If the federal government's view of Congress's Commerce Clause power were accepted, there would be no principled limit to the type of economic mandates that Congress could impose. This is not mere speculation. For example, during oral argument in Goudy-Bachman v. US Department of Health and Human Services, an ACA challenge filed in the US District Court for the Middle District of Pennsylvania, the federal government's attorney acknowledged to the judge that, under the government's theory of the Commerce Clause, if Congress determined that following the adage "an apple a day keeps the doctor away" would improve Americans' health, then Congress would be within its Commerce Clause power to order Americans to purchase apples. Further, the government's attorney did not, and could not, name any requirement to purchase a commodity from a private company that Congress would lack the power to enact.
The absence of any limit on a congressional power to force Americans to buy products from private companies is a critical defect in the ACA. As the Supreme Court has said repeatedly, in cases such as US v. Morrison and US v. Lopez, the Constitution itself illustrates that Congress's power under the Commerce Clause has limits. As the Court in Lopez asserts, without clear limiting principles, Congress's Commerce Clause power would improperly become "a general police power of the sort retained by the States." In his concurring opinion in Lopez, Justice Kennedy stated that "the federal balance is too essential a part of our constitutional structure and plays too vital a role in securing freedom for us to admit inability to intervene when one or the other level of Government has tipped the scales too far."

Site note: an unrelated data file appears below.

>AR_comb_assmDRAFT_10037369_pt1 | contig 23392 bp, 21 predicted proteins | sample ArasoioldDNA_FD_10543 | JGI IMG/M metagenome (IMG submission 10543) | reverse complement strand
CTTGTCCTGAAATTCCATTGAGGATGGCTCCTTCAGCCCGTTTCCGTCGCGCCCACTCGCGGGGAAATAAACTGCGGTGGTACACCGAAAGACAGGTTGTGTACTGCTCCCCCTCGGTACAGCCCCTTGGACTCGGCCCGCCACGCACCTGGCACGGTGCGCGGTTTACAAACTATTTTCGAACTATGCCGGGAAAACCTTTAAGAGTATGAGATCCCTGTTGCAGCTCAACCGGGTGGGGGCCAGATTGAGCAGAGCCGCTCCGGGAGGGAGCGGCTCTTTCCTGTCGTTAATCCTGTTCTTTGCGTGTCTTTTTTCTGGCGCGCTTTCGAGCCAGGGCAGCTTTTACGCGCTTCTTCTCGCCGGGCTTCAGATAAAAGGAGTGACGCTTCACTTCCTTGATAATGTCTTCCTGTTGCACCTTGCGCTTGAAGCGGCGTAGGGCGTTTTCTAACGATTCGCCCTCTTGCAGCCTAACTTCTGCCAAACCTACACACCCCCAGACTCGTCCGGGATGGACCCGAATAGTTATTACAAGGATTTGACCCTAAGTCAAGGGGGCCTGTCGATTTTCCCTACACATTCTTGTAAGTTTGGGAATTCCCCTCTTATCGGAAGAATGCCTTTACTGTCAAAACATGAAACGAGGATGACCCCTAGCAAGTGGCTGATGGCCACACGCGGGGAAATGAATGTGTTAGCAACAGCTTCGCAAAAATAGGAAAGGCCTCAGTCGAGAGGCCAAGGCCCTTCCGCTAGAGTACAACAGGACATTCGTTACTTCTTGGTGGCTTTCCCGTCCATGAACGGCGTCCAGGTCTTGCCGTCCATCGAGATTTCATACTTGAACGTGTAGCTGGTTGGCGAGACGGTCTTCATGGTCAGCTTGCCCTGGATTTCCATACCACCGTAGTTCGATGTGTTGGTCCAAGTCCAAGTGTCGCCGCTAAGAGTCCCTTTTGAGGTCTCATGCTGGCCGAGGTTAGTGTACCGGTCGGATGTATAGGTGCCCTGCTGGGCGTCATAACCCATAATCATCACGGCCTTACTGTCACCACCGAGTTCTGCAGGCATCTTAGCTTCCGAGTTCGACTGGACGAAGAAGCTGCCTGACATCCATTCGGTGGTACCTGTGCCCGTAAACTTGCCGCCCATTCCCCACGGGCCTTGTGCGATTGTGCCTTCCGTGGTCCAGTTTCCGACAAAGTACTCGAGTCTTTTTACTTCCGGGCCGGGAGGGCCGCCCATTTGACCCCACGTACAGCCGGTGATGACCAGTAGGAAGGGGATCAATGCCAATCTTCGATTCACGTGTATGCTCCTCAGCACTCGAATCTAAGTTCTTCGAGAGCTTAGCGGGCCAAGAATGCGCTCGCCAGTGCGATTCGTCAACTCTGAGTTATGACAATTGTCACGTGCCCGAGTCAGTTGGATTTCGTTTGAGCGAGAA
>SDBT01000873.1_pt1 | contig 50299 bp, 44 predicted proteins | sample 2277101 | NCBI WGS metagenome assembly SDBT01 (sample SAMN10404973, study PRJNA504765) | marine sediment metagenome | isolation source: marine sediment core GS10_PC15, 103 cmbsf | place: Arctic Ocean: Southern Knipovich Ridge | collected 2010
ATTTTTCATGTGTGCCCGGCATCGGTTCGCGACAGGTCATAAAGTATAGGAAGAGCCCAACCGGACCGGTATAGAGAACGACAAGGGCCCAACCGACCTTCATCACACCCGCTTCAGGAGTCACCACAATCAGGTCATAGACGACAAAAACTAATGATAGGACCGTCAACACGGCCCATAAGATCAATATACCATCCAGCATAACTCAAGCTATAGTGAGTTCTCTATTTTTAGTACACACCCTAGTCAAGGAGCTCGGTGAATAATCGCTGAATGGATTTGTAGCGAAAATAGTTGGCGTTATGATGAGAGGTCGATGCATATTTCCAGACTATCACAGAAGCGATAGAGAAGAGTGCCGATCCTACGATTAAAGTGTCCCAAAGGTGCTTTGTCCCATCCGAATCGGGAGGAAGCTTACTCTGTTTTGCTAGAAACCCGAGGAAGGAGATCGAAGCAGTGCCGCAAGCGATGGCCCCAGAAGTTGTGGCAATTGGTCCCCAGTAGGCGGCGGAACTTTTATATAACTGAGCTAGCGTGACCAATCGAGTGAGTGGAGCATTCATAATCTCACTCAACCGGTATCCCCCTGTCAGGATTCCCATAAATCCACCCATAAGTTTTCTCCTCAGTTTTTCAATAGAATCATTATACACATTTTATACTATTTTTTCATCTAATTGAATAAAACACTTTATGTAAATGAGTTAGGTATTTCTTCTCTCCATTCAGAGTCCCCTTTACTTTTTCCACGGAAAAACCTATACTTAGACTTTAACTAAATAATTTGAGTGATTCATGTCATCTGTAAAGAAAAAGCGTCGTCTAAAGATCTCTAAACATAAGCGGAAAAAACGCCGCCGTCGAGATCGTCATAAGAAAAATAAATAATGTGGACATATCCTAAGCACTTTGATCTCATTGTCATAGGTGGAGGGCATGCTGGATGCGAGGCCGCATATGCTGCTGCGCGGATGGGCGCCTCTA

Another flawed argument offered by the federal government in support of the individual mandate is that Congress can regulate all Americans now, and indefinitely, through mandates to buy insurance because all Americans will eventually participate in broadly defined markets at some point during their lifetimes (health care, housing, transportation, food, etc). This view, however, would transform the power to regulate individuals who voluntarily take part in an interstate market during the duration of their participation in that market into an unwieldy power to micromanage every American's financial decisions long before or after they take any action (if they even take action at all).
A purported exercise of the Commerce Clause power, however, must be predicated upon the regulation of existing, voluntary commercial or economic activity to be valid, not the failure to purchase a product or the anticipated eventual participation in that market. Indeed, Supreme Court jurisprudence does not suggest that Congress may reach individuals who are not engaged in the relevant economic activity. In Gonzales v. Raich, the Court upheld the regulation of individuals who grew marijuana, and in Heart of Atlanta Motel, Inc. v. US, the Court upheld the regulation of individuals who operated motels. Because the individual mandate applies to individuals regardless of whether they are presently engaged in any specific commercial or economic activity, it exceeds the Commerce Clause power.